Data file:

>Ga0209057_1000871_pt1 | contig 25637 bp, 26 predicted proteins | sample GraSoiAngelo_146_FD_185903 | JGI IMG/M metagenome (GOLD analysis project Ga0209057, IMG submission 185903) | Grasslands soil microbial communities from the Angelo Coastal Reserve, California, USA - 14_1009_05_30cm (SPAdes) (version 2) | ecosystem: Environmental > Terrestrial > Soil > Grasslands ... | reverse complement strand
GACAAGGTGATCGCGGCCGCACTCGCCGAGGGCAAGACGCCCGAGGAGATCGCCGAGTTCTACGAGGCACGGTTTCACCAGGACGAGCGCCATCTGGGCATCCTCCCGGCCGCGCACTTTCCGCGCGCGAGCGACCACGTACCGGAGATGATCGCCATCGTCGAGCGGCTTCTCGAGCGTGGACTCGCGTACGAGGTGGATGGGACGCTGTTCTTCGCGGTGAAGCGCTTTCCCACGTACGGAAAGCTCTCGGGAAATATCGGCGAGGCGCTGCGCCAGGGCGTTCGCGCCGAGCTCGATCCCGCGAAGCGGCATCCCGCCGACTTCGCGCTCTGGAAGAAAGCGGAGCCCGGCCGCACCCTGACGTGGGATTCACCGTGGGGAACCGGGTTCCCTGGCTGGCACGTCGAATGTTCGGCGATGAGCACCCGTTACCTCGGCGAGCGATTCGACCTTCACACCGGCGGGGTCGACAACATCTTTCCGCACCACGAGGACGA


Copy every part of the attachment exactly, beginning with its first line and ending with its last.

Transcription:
>Ga0209057_1000871_pt1 | contig 25637 bp, 26 predicted proteins | sample GraSoiAngelo_146_FD_185903 | JGI IMG/M metagenome (GOLD analysis project Ga0209057, IMG submission 185903) | Grasslands soil microbial communities from the Angelo Coastal Reserve, California, USA - 14_1009_05_30cm (SPAdes) (version 2) | ecosystem: Environmental > Terrestrial > Soil > Grasslands ... | reverse complement strand
GACAAGGTGATCGCGGCCGCACTCGCCGAGGGCAAGACGCCCGAGGAGATCGCCGAGTTCTACGAGGCACGGTTTCACCAGGACGAGCGCCATCTGGGCATCCTCCCGGCCGCGCACTTTCCGCGCGCGAGCGACCACGTACCGGAGATGATCGCCATCGTCGAGCGGCTTCTCGAGCGTGGACTCGCGTACGAGGTGGATGGGACGCTGTTCTTCGCGGTGAAGCGCTTTCCCACGTACGGAAAGCTCTCGGGAAATATCGGCGAGGCGCTGCGCCAGGGCGTTCGCGCCGAGCTCGATCCCGCGAAGCGGCATCCCGCCGACTTCGCGCTCTGGAAGAAAGCGGAGCCCGGCCGCACCCTGACGTGGGATTCACCGTGGGGAACCGGGTTCCCTGGCTGGCACGTCGAATGTTCGGCGATGAGCACCCGTTACCTCGGCGAGCGATTCGACCTTCACACCGGCGGGGTCGACAACATCTTTCCGCACCACGAGGACGA